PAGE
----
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Abarca v. Berryhill

United States District Court, W.D. Wisconsin

October 24, 2017

PIERRE ABARCA, Plaintiff,
v.
NANCY A. BERRYHILL, Defendant.

          ORDER

          JAMES D. PETERSON, DISTRICT JUDGE.

         On January 13, 2017, the court reversed and remanded the Commissioner's decision denying plaintiff Pierre Abarca's application for disability benefits. Dkt. 12. The court awarded plaintiff's attorney fees in the amount of $5, 358 under the Equal Access to Justice Act (AEJA), 28 U.S.C. § 2412. Dkt. 15. On remand, the Administration awarded plaintiff $52, 105 in past-due benefits for himself and his two children. Plaintiff's attorney petitioned the court for a representative fee award of $13, 026 under 42 U.S.C. § 406(b). Dkt. 17. Because plaintiff's attorney failed to explain how much time he spent on the case, the court could not evaluate the representative fee for reasonableness, so it denied the petition without prejudice. Dkt. 23.

         Now plaintiff's attorney renews his petition. Dkt. 24. Before evaluating the reasonableness of the requested fee, the court will address an inconsistency in this case. Usually, the Administration withholds 25 percent of past-due benefits for potential payment of fees under § 406(b). This time, it didn't, because plaintiff's attorney indicated that he would be paid by a third-party entity or government agency and waived his right to collect fees from plaintiff. See Dkt. 22-1. And yet now, plaintiff's attorney attempts to collect fees from plaintiff. Plaintiff's attorney explains that a third party, plaintiff's long-term disability insurance carrier, paid for representation at the administrative level, but plaintiff agreed to pay his attorney directly for work performed at the district court level. See Dkt. 24-1, at 2-3 (“I understand that the Social Security Administration will hold out 25% of the past-due benefits and send the approved fee to my attorney. If Social Security fails to withhold this fee, I will pay the approved fee from the money I have received. . . . I acknowledge that I will owe a fee under this contract even if the fee for representation at the administrative level is paid by a third party.”). So the court will review the representative fee for reasonableness, as required by § 406(b). See Gisbrecht v. Barnhart, 535 U.S. 789, 807, 809 (2002).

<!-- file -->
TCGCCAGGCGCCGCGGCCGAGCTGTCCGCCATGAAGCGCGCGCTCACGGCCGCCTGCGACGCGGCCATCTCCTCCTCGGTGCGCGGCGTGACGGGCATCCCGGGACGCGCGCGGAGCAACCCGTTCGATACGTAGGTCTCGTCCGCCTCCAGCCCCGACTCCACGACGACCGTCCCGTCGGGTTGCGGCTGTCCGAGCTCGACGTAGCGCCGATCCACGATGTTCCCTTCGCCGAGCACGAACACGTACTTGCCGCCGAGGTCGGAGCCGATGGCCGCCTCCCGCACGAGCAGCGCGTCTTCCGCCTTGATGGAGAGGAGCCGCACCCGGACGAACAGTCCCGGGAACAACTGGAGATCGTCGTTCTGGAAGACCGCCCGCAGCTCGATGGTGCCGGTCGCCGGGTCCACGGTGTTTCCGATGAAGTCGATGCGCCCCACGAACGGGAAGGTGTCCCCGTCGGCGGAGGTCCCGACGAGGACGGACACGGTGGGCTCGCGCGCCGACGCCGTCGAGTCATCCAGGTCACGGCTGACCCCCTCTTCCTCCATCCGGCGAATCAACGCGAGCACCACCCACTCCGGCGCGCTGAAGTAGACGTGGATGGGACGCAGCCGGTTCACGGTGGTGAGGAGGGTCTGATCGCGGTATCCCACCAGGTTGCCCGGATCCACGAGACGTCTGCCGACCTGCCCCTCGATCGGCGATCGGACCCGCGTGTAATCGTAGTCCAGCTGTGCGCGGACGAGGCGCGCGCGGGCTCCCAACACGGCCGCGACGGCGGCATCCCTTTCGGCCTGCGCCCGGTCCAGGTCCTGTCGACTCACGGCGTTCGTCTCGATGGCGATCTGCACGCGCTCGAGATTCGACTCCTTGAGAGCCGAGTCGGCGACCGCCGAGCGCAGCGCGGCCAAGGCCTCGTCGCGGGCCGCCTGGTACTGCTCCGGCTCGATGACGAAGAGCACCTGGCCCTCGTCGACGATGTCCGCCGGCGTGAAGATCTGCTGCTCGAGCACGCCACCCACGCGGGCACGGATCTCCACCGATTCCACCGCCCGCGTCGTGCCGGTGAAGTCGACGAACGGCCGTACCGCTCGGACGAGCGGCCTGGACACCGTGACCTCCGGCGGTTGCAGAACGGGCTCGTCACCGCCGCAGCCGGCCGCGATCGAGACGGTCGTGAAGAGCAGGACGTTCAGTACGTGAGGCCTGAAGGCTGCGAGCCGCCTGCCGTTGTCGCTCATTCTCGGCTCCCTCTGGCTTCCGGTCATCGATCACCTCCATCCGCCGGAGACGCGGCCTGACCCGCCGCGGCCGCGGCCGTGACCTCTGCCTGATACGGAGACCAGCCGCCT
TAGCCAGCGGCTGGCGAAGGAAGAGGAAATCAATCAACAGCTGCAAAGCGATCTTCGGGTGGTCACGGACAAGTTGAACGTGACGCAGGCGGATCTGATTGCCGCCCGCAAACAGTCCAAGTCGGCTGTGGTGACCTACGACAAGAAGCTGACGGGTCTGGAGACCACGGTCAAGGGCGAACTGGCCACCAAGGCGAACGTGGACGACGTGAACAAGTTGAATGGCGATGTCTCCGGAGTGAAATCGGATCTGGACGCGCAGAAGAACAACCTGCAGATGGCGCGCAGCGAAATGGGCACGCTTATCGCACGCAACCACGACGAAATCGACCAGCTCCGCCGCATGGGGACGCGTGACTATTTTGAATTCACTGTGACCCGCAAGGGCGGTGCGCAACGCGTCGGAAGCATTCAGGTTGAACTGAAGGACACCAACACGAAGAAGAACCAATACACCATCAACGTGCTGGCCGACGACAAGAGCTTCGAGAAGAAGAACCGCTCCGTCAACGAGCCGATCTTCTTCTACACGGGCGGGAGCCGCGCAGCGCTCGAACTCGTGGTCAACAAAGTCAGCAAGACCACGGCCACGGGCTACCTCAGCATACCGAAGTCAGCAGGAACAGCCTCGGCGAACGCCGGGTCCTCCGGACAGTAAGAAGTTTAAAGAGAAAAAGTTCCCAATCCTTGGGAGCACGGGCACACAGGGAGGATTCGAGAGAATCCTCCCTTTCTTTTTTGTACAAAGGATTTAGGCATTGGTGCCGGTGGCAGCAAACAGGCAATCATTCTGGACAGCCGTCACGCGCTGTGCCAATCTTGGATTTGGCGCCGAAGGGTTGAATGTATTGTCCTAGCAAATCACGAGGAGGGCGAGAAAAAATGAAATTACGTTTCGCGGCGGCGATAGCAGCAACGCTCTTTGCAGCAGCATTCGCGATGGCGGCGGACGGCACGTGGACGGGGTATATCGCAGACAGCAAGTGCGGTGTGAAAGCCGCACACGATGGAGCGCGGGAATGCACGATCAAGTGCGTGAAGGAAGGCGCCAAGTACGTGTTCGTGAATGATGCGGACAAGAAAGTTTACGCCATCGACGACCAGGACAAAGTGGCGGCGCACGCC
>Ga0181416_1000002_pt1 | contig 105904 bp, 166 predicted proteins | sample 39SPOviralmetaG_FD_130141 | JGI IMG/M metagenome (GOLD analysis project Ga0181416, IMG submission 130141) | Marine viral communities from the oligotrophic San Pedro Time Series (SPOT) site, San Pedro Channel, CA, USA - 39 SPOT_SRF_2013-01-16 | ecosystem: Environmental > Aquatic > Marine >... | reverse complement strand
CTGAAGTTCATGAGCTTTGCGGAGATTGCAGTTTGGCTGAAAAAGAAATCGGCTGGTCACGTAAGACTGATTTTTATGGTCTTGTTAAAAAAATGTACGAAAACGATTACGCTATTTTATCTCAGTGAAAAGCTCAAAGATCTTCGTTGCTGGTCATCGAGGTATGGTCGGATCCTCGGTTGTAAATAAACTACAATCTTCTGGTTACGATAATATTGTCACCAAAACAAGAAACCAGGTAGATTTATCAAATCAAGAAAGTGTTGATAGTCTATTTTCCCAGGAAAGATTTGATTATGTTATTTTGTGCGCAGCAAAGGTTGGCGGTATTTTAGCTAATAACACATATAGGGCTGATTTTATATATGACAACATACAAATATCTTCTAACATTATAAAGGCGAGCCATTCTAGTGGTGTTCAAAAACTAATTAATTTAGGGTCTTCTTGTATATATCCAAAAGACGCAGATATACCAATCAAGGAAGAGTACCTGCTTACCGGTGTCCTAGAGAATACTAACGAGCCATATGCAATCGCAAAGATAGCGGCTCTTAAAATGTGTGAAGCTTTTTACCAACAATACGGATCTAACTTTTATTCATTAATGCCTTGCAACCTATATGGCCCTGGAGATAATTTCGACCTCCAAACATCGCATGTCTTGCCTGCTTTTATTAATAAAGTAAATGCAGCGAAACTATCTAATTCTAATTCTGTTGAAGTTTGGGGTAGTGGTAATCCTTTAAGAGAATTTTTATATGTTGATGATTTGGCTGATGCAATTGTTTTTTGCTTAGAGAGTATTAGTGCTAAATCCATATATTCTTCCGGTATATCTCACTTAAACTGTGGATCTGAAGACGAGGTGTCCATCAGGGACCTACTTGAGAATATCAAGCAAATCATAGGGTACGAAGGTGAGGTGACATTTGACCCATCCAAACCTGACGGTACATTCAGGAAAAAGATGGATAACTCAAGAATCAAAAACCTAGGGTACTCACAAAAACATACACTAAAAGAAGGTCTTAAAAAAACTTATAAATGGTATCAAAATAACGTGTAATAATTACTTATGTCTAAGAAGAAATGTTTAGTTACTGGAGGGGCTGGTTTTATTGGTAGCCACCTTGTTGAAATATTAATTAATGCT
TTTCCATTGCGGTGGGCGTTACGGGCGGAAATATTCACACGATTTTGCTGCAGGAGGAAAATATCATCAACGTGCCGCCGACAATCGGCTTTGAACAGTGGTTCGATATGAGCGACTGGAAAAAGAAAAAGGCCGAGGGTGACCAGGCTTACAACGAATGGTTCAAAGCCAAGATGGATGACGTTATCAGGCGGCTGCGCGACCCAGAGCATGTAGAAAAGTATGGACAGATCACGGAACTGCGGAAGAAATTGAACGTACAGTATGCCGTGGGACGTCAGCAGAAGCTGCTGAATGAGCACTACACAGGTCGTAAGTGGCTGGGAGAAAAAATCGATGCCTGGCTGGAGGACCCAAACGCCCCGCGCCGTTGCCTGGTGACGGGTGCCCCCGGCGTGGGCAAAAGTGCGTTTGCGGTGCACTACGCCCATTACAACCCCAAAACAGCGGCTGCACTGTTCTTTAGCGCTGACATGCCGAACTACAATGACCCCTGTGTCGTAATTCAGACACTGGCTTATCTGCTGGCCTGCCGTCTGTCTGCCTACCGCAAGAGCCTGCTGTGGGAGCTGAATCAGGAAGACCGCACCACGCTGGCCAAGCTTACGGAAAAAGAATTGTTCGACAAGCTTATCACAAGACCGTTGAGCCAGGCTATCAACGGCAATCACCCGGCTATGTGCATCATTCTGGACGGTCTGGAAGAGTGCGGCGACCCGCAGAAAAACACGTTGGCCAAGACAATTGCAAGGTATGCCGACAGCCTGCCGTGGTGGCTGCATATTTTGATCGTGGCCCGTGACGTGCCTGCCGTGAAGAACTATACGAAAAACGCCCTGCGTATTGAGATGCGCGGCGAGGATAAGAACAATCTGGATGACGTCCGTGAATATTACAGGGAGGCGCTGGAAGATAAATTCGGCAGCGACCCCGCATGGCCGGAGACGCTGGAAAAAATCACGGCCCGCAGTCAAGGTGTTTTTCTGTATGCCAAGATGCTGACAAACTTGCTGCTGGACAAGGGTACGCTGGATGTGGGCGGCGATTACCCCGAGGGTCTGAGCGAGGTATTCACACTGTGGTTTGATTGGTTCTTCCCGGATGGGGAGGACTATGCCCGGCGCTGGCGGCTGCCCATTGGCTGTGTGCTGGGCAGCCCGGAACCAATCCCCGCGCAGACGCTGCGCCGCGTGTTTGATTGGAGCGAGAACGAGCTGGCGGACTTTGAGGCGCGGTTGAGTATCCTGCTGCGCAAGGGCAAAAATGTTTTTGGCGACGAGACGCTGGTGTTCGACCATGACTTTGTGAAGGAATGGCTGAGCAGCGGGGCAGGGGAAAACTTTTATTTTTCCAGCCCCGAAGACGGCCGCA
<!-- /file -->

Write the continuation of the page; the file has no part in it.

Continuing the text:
When evaluating a representative fee for reasonableness, “the court may consider the character of the representation and the results obtained, reducing an award if . . . the fee is so large in comparison to the amount of time counsel spent on the case such that the fee would constitute a windfall to the attorney.” Koester v. Astrue, 482 F.Supp.2d 1078, 1081 (E.D. Wis. 2007) (citing Gisbrecht, 535 U.S. at 808). “In determining what is a reasonable fee, the court should consider: the time and labor required; the skill required; whether the fee was contingent or fixed; the amount involved and the result attained; the attorney's experience, reputation, and ability; and awards in similar cases.” Hodges-Williams v. Barnhart, 400 F.Supp.2d 1093, 1099 (N.D. Ill. 2005) (citing McGuire v. Sullivan, 873 F.2d 974, 979, 983 (7th Cir. 1989)).

         Here, plaintiff's attorney represents that he spent 28.2 hours litigating plaintiff's case before this court. Plaintiff's attorney briefed a motion for summary judgment, prompting the Commissioner to stipulate to remand. And plaintiff's attorney obtained favorable results for his client.

         The court notes that the contingency fee here is equivalent to an attorney compensation rate of approximately $462 per hour ($13, 026 for 28.2 hours of work). But the court will not discount the fee just because it will compensate plaintiff's attorney at a higher than usual hourly rate. Contingent fee agreements often reflect larger hourly rates; contingent fee agreements account for the attorney's risk of non-recovery, and awarding the fee consistent with the parties' agreement incentivizes attorneys to represent social security claimants. “If courts regularly invalidated reasonable contingency agreements in favor of a lodestar fee, then attorneys would no longer enter into such agreements.” McGuire, 873 F.2d at 980. For these reasons, district courts across the country have awarded representative fees that reflect varying hourly rates, including $446, $625, $636, and $1, 500. Koester, 482 F.Supp.2d at 1083 (collecting cases). Because plaintiff's attorney obtained favorable results for his client, and because the contingent fee agreement supports the requested award, the court will grant the unopposed petition for the requested attorney fee. See Kopulos v. Barnhart, 318 F.Supp.2d 657, 669 (N.D. Ill. 2004) (awarding the requested representative fee because “it is consistent with the Contract entered into between Petitioner and Plaintiff, it is consistent with the 25% statutory cap for SSA fees, and the Commissioner has no objection to the amount of the SSA award”).

         One final note. As plaintiff's attorney acknowledges, this award requires plaintiff's attorney to return the previously awarded $5, 358 EAJA fee award to plaintiff. When an attorney receives fees for the same work under both § 406(b) and the EAJA, the attorney must return the smaller fee to plaintiff; the EAJA fee award “offsets” the § 406(b) award. Gisbrecht, 535 U.S. at 796 (“Fee awards may be made under both prescriptions, but the claimant's attorney must ‘refun[d] to the claimant the amount of the smaller fee.'” (quoting Act of Aug. 5, 1985, Pub. L. 99-80, § 3, 99 Stat. 186)).

         ORDER

         IT IS ORDERED that plaintiff's attorney's renewed petition for attorney fees under § 406(b), Dkt. 24, is GRANTED. The court approves the representative fee award of $13, 026, less the previously ...


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